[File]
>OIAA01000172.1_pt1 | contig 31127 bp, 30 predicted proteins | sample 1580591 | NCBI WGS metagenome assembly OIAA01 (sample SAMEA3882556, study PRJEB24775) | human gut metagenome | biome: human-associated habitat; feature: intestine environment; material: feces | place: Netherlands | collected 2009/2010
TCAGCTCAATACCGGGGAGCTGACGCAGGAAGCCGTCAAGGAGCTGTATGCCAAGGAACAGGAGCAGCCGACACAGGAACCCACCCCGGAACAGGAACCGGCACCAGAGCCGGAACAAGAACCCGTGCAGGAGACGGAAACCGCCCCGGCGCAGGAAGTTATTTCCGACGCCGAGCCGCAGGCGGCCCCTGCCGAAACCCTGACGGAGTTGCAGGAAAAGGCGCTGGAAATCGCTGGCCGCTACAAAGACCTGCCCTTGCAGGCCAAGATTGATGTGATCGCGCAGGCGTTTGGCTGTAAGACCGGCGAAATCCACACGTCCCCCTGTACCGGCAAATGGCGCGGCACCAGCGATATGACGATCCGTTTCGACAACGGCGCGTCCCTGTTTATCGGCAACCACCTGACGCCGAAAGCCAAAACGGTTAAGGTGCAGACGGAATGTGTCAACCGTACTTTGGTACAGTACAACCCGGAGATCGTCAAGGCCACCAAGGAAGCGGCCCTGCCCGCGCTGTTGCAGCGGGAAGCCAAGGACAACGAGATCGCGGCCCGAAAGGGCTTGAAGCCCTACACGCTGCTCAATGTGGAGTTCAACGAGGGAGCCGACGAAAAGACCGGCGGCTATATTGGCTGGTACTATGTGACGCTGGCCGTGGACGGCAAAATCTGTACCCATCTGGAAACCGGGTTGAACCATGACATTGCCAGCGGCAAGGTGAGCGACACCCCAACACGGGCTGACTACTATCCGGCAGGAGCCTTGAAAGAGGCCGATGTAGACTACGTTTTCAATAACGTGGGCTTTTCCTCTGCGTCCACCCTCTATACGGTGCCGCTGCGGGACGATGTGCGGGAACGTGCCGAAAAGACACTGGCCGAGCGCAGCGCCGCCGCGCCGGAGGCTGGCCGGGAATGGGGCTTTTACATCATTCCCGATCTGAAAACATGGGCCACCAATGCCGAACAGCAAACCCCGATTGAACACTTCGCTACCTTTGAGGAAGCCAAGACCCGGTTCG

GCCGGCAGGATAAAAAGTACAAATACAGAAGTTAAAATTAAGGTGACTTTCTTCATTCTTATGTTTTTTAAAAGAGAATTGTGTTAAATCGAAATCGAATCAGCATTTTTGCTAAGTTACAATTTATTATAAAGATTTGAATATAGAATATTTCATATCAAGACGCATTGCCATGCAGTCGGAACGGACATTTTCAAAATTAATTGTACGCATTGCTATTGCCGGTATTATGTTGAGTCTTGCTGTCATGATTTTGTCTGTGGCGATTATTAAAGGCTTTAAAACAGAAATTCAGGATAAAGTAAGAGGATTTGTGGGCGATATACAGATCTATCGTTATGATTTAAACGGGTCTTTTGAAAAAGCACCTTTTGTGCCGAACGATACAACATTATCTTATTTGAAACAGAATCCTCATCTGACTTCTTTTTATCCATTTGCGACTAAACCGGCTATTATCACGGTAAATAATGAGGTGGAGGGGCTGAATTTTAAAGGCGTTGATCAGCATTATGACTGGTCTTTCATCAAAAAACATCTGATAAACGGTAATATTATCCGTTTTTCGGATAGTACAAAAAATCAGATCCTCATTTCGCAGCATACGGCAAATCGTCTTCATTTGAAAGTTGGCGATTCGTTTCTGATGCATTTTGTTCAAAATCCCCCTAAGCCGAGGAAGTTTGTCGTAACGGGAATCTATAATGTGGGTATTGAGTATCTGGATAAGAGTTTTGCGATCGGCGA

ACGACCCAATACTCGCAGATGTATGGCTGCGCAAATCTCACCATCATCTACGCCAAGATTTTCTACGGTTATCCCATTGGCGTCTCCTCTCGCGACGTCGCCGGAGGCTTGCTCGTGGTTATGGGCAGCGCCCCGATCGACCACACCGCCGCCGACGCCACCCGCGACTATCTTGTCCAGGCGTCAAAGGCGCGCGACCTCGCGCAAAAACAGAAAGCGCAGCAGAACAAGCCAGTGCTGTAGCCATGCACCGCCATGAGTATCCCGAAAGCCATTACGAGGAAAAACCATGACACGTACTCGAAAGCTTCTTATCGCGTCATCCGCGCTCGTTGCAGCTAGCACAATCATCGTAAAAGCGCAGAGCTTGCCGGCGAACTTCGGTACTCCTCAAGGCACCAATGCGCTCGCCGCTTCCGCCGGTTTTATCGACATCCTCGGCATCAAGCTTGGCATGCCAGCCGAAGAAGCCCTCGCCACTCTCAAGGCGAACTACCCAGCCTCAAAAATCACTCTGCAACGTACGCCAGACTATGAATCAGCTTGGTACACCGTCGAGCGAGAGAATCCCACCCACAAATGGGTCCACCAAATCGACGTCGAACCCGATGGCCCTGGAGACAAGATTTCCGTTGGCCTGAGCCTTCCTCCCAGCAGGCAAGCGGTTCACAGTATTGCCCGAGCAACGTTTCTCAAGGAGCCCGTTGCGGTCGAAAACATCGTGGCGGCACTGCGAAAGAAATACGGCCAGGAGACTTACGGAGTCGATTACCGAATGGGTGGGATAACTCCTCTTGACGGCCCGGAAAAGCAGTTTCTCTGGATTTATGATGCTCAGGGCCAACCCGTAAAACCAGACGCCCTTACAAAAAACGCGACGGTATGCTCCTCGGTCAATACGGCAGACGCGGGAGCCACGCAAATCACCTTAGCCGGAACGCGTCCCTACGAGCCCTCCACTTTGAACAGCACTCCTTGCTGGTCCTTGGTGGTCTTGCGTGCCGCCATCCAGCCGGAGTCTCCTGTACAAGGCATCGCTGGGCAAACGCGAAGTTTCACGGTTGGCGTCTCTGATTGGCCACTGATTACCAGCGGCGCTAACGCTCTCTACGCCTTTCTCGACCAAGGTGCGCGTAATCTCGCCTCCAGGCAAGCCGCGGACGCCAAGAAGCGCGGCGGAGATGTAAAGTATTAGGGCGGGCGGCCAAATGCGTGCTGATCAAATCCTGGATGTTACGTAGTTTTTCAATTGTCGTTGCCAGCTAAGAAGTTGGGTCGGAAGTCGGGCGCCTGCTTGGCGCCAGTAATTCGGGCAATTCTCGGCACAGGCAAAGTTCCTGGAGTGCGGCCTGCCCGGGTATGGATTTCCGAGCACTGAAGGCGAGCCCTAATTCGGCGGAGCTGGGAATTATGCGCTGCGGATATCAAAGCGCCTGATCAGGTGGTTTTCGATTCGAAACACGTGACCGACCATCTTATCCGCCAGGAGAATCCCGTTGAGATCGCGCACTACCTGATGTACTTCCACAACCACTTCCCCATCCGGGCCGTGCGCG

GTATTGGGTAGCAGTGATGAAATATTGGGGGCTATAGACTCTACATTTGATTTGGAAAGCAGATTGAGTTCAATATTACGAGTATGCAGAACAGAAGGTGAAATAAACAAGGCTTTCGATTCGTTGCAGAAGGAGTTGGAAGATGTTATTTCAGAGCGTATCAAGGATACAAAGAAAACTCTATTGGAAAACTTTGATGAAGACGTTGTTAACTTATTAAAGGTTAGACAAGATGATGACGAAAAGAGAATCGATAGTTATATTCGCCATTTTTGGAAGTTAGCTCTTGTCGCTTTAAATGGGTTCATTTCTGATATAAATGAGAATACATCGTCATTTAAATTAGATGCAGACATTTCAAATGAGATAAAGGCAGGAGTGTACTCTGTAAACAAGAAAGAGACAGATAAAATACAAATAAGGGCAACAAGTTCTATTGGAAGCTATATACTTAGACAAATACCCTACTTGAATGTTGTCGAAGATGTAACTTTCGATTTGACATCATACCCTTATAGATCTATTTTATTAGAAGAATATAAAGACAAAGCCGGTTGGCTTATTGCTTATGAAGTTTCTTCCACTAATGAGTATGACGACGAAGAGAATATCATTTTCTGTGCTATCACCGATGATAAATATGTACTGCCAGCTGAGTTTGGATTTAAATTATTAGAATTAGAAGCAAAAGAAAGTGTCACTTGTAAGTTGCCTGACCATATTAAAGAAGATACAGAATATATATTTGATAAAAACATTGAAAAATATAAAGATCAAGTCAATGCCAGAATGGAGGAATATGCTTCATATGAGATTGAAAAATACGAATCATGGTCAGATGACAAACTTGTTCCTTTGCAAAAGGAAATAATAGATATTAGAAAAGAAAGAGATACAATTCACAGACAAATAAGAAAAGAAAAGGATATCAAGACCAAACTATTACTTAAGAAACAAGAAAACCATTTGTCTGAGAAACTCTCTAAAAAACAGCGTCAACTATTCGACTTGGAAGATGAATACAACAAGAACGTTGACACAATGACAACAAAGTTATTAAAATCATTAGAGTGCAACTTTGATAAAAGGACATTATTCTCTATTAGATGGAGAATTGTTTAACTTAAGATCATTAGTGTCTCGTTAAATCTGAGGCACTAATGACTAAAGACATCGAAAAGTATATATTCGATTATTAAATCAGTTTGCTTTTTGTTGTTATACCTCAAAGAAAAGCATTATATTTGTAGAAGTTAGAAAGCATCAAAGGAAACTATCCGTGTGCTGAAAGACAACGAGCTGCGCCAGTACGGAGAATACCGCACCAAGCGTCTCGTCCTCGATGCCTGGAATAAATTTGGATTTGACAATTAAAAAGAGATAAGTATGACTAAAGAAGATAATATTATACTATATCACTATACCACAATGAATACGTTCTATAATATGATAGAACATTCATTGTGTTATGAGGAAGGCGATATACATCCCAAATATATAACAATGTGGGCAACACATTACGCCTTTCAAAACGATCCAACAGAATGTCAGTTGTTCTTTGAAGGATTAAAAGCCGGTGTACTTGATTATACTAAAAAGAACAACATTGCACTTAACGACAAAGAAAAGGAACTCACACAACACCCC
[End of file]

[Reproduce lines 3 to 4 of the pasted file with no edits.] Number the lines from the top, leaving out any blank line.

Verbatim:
GCCGGCAGGATAAAAAGTACAAATACAGAAGTTAAAATTAAGGTGACTTTCTTCATTCTTATGTTTTTTAAAAGAGAATTGTGTTAAATCGAAATCGAATCAGCATTTTTGCTAAGTTACAATTTATTATAAAGATTTGAATATAGAATATTTCATATCAAGACGCATTGCCATGCAGTCGGAACGGACATTTTCAAAATTAATTGTACGCATTGCTATTGCCGGTATTATGTTGAGTCTTGCTGTCATGATTTTGTCTGTGGCGATTATTAAAGGCTTTAAAACAGAAATTCAGGATAAAGTAAGAGGATTTGTGGGCGATATACAGATCTATCGTTATGATTTAAACGGGTCTTTTGAAAAAGCACCTTTTGTGCCGAACGATACAACATTATCTTATTTGAAACAGAATCCTCATCTGACTTCTTTTTATCCATTTGCGACTAAACCGGCTATTATCACGGTAAATAATGAGGTGGAGGGGCTGAATTTTAAAGGCGTTGATCAGCATTATGACTGGTCTTTCATCAAAAAACATCTGATAAACGGTAATATTATCCGTTTTTCGGATAGTACAAAAAATCAGATCCTCATTTCGCAGCATACGGCAAATCGTCTTCATTTGAAAGTTGGCGATTCGTTTCTGATGCATTTTGTTCAAAATCCCCCTAAGCCGAGGAAGTTTGTCGTAACGGGAATCTATAATGTGGGTATTGAGTATCTGGATAAGAGTTTTGCGATCGGCGA

ACGACCCAATACTCGCAGATGTATGGCTGCGCAAATCTCACCATCATCTACGCCAAGATTTTCTACGGTTATCCCATTGGCGTCTCCTCTCGCGACGTCGCCGGAGGCTTGCTCGTGGTTATGGGCAGCGCCCCGATCGACCACACCGCCGCCGACGCCACCCGCGACTATCTTGTCCAGGCGTCAAAGGCGCGCGACCTCGCGCAAAAACAGAAAGCGCAGCAGAACAAGCCAGTGCTGTAGCCATGCACCGCCATGAGTATCCCGAAAGCCATTACGAGGAAAAACCATGACACGTACTCGAAAGCTTCTTATCGCGTCATCCGCGCTCGTTGCAGCTAGCACAATCATCGTAAAAGCGCAGAGCTTGCCGGCGAACTTCGGTACTCCTCAAGGCACCAATGCGCTCGCCGCTTCCGCCGGTTTTATCGACATCCTCGGCATCAAGCTTGGCATGCCAGCCGAAGAAGCCCTCGCCACTCTCAAGGCGAACTACCCAGCCTCAAAAATCACTCTGCAACGTACGCCAGACTATGAATCAGCTTGGTACACCGTCGAGCGAGAGAATCCCACCCACAAATGGGTCCACCAAATCGACGTCGAACCCGATGGCCCTGGAGACAAGATTTCCGTTGGCCTGAGCCTTCCTCCCAGCAGGCAAGCGGTTCACAGTATTGCCCGAGCAACGTTTCTCAAGGAGCCCGTTGCGGTCGAAAACATCGTGGCGGCACTGCGAAAGAAATACGGCCAGGAGACTTACGGAGTCGATTACCGAATGGGTGGGATAACTCCTCTTGACGGCCCGGAAAAGCAGTTTCTCTGGATTTATGATGCTCAGGGCCAACCCGTAAAACCAGACGCCCTTACAAAAAACGCGACGGTATGCTCCTCGGTCAATACGGCAGACGCGGGAGCCACGCAAATCACCTTAGCCGGAACGCGTCCCTACGAGCCCTCCACTTTGAACAGCACTCCTTGCTGGTCCTTGGTGGTCTTGCGTGCCGCCATCCAGCCGGAGTCTCCTGTACAAGGCATCGCTGGGCAAACGCGAAGTTTCACGGTTGGCGTCTCTGATTGGCCACTGATTACCAGCGGCGCTAACGCTCTCTACGCCTTTCTCGACCAAGGTGCGCGTAATCTCGCCTCCAGGCAAGCCGCGGACGCCAAGAAGCGCGGCGGAGATGTAAAGTATTAGGGCGGGCGGCCAAATGCGTGCTGATCAAATCCTGGATGTTACGTAGTTTTTCAATTGTCGTTGCCAGCTAAGAAGTTGGGTCGGAAGTCGGGCGCCTGCTTGGCGCCAGTAATTCGGGCAATTCTCGGCACAGGCAAAGTTCCTGGAGTGCGGCCTGCCCGGGTATGGATTTCCGAGCACTGAAGGCGAGCCCTAATTCGGCGGAGCTGGGAATTATGCGCTGCGGATATCAAAGCGCCTGATCAGGTGGTTTTCGATTCGAAACACGTGACCGACCATCTTATCCGCCAGGAGAATCCCGTTGAGATCGCGCACTACCTGATGTACTTCCACAACCACTTCCCCATCCGGGCCGTGCGCG